The New York Times on June 29 featured an 8,000 word expose on the world’s underpopulation crisis. I’ve trimmed it to 2,500:
… In the 1990s, European demographers began noticing a downward trend in population across the Continent and behind it a sharply falling birthrate. Non-number-crunchers largely ignored the information until a 2002 study… gave policy makers across the European Union something to ponder.
The figure of 2.1 is widely considered to be the “replacement rate” – the average number of births per woman that will maintain a country’s current population level. At various times in modern history – during war or famine – birthrates have fallen below the replacement rate, to “low” or “very low” levels.
But… [f]or the first time on record, birthrates in southern and Eastern Europe had dropped below 1.3. For the demographers, this number had a special mathematical portent. At that rate, a country’s population would be cut in half in 45 years, creating a falling-off-a-cliff effect from which it would be nearly impossible to recover. Kohler and his colleagues invented an ominous new term for the phenomenon: “lowest-low fertility.”…
Continue reading article on page 2.
[HT: reader Patricia; all graphics courtesy of NYT]
To the uninitiated, “lowest low” seems a strange thing to worry about. A few decades ago we were getting “the population explosion” drilled into us. The invader species homo sapiens, we learned, was eating through the planet’s resources and irretrievably fouling and wrecking its fragile systems. Has the situation changed for the better since Paul Ehrlich set off the alarm in 1968 with his best seller The Population Bomb? Do current headlines – global food shortages, climate change – not indicate continuing signs of calamity?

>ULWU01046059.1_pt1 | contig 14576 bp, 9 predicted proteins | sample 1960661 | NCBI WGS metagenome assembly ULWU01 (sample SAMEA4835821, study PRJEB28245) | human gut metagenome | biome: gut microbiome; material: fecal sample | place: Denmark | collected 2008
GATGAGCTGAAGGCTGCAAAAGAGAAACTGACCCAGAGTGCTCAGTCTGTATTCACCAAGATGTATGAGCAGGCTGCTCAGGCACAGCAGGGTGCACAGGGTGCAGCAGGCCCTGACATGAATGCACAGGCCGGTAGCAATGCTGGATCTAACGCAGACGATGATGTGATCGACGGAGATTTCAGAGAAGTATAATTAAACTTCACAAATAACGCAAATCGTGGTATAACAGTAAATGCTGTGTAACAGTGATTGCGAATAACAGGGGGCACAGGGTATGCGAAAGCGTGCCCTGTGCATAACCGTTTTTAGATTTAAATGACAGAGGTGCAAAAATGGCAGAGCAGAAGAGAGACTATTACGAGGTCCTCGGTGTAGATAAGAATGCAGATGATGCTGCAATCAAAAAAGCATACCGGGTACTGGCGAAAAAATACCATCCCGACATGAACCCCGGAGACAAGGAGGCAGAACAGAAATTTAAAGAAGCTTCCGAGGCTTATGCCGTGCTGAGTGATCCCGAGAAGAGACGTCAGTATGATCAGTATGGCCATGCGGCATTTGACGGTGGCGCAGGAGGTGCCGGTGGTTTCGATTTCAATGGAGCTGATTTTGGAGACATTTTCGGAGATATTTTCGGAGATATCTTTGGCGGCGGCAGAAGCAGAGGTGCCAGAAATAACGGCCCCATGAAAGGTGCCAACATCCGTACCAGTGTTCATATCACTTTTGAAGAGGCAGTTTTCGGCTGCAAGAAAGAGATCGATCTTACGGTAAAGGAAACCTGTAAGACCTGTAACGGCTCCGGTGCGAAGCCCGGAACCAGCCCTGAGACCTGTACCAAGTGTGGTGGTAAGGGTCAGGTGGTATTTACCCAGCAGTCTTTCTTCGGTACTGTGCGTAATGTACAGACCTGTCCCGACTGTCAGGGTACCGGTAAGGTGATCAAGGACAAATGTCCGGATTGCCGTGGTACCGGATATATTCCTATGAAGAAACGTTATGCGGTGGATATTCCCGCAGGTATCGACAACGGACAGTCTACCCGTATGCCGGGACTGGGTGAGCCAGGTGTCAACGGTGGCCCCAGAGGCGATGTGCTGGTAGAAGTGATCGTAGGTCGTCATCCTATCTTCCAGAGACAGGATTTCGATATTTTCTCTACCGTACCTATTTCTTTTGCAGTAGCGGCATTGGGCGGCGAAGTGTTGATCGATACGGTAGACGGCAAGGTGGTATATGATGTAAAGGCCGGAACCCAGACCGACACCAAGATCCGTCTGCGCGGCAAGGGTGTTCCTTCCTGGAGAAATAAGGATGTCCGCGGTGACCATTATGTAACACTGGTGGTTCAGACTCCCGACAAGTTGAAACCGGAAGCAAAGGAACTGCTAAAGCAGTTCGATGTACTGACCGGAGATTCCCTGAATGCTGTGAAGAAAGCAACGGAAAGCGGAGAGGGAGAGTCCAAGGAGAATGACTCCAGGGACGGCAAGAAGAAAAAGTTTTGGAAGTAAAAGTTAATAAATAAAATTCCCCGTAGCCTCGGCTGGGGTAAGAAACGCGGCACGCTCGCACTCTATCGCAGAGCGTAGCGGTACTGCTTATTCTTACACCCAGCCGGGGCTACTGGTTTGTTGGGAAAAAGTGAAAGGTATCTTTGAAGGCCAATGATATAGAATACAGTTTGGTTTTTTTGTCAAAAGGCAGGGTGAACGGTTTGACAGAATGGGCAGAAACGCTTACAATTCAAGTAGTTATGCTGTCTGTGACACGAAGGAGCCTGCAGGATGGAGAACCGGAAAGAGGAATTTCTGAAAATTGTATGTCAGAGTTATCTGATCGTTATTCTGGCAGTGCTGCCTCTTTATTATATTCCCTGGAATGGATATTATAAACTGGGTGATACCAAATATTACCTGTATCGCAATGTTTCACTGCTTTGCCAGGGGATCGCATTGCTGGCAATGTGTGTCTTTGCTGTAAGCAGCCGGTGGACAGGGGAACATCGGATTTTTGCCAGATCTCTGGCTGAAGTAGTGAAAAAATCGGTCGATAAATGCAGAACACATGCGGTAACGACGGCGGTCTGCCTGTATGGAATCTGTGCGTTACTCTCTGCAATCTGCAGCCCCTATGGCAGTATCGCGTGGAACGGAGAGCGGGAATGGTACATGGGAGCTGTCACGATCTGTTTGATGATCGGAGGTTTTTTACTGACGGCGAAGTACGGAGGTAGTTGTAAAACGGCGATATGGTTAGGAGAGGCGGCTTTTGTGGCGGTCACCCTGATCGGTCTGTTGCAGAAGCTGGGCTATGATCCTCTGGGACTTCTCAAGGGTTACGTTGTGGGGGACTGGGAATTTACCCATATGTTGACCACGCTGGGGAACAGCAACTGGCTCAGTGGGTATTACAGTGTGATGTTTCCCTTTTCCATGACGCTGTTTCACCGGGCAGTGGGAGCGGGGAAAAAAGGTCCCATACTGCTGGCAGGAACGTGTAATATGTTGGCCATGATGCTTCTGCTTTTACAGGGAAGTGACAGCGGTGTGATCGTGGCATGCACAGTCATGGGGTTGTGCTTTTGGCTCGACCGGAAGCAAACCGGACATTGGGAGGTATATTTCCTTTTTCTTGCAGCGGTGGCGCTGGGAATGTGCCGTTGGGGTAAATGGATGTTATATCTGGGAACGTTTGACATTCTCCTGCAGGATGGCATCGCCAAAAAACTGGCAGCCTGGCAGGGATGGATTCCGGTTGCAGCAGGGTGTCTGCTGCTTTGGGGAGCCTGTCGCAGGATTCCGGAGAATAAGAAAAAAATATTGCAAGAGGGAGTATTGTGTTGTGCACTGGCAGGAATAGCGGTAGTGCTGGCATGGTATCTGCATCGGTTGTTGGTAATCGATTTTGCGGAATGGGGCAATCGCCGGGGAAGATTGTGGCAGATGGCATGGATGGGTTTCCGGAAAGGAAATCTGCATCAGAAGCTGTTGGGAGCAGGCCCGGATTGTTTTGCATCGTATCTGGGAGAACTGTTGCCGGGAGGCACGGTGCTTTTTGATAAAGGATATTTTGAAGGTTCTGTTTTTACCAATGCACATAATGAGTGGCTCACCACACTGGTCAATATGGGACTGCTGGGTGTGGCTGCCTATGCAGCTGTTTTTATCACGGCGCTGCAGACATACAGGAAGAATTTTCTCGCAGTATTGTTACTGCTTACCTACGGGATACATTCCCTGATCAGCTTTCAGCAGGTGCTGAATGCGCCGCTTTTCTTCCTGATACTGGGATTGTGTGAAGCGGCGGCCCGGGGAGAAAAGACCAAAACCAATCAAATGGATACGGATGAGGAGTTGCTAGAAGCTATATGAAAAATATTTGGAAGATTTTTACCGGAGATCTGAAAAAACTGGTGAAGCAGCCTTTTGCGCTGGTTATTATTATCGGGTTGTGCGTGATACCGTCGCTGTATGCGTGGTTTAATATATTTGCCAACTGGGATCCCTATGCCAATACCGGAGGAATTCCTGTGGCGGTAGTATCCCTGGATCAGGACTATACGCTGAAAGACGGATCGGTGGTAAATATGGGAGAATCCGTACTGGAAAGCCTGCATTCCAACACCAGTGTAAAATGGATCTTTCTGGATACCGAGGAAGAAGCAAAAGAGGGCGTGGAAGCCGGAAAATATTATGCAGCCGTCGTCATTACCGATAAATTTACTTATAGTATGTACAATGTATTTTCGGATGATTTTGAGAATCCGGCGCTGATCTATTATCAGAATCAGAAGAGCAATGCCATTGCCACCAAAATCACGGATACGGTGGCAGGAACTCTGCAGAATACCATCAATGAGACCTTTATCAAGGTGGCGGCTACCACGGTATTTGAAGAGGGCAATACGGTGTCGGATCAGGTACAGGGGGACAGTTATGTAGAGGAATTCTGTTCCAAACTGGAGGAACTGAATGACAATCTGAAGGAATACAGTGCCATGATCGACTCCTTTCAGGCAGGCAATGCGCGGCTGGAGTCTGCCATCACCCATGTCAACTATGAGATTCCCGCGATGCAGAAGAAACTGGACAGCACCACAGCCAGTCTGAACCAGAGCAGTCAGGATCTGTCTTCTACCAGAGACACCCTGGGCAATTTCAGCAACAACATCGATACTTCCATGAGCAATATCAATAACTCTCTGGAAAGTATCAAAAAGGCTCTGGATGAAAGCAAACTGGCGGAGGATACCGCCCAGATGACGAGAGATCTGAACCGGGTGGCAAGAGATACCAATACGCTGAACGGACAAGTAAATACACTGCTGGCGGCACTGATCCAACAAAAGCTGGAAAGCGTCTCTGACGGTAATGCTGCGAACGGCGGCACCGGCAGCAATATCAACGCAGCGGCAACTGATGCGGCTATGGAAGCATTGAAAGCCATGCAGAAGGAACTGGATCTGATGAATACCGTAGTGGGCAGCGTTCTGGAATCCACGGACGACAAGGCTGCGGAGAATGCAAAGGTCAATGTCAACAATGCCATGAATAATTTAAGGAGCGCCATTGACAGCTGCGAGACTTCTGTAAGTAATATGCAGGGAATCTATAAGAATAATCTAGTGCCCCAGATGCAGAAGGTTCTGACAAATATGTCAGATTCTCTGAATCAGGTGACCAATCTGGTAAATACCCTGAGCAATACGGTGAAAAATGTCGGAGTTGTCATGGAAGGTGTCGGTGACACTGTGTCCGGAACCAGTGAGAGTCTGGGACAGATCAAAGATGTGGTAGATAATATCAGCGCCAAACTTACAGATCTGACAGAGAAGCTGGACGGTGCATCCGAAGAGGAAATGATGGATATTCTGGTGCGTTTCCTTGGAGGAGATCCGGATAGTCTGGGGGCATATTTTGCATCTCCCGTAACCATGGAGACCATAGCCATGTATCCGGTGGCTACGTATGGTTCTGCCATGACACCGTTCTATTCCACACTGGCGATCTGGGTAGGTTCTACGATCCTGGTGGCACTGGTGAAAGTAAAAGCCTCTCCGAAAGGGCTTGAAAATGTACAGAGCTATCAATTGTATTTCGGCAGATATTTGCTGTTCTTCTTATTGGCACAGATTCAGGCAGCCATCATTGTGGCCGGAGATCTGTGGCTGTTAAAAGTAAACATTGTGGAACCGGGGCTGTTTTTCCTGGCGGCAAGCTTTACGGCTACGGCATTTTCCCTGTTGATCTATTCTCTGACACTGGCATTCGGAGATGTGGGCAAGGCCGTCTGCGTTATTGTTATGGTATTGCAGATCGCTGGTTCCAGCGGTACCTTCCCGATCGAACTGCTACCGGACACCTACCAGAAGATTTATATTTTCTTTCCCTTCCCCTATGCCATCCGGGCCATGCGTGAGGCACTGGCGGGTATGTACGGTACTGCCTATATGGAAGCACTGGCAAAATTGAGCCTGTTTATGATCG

They do, as far as some are concerned, but things have changed somewhat. For one thing, around the world, even in developing countries, birthrates have plummeted – from 6.0 globally in 1972 to 2.9 today….
Meanwhile, in recent years another chorus of voices has sounded. Yes, we’re straining resources, they say, and it’s undeniable that some parts of the globe are overrun with humanity. But other regions now confront a very different fate….
Putting the numbers in a broader world-historical context stirred a debate about Europe’s future. Around the time that President Kennedy went to Germany and gave his “Ich bin ein Berliner” speech, Europe represented 12.5% of the world’s population. Today it is 7.2%, and if current trends continue, by 2050 only 5% of the world will be European.
To many, “lowest low” is hard evidence of imminent disaster of unprecedented proportions…. Letizia Mencarini, a professor of demography at the University of Turin, told me… “But if you would read the documents of demographers 20 years ago, you would see that nobody foresaw that the fertility rate would go so low. In the 1960s, the overall fertility rate in Italy was around two children per couple. Now it is about 1.3, and for some towns in Italy it is less than 1. This is considered pathological.”
There is no shortage of popular explanations to account for the drop in fertility…. [S]ocial conservatives tie the low birthrate to secularism. After arguing for decades that the West had divorced itself from God and church and embraced a self-interested and ultimately self-destructive lifestyle, abetted above all by modern birth control, they feel statistically vindicated. “Europe is infected by a strange lack of desire for the future,” Pope Benedict proclaimed in 2006. “Children, our future, are perceived as a threat to the present.”
In Germany, where… [there is] now… an annual population loss of roughly 100,000, Ursula von der Leyen, Chancellor Angela Merkel’s family minister (and a mother of 7), declared two years ago that if her country didn’t reverse its plummeting birthrate, “We will have to turn out the light.”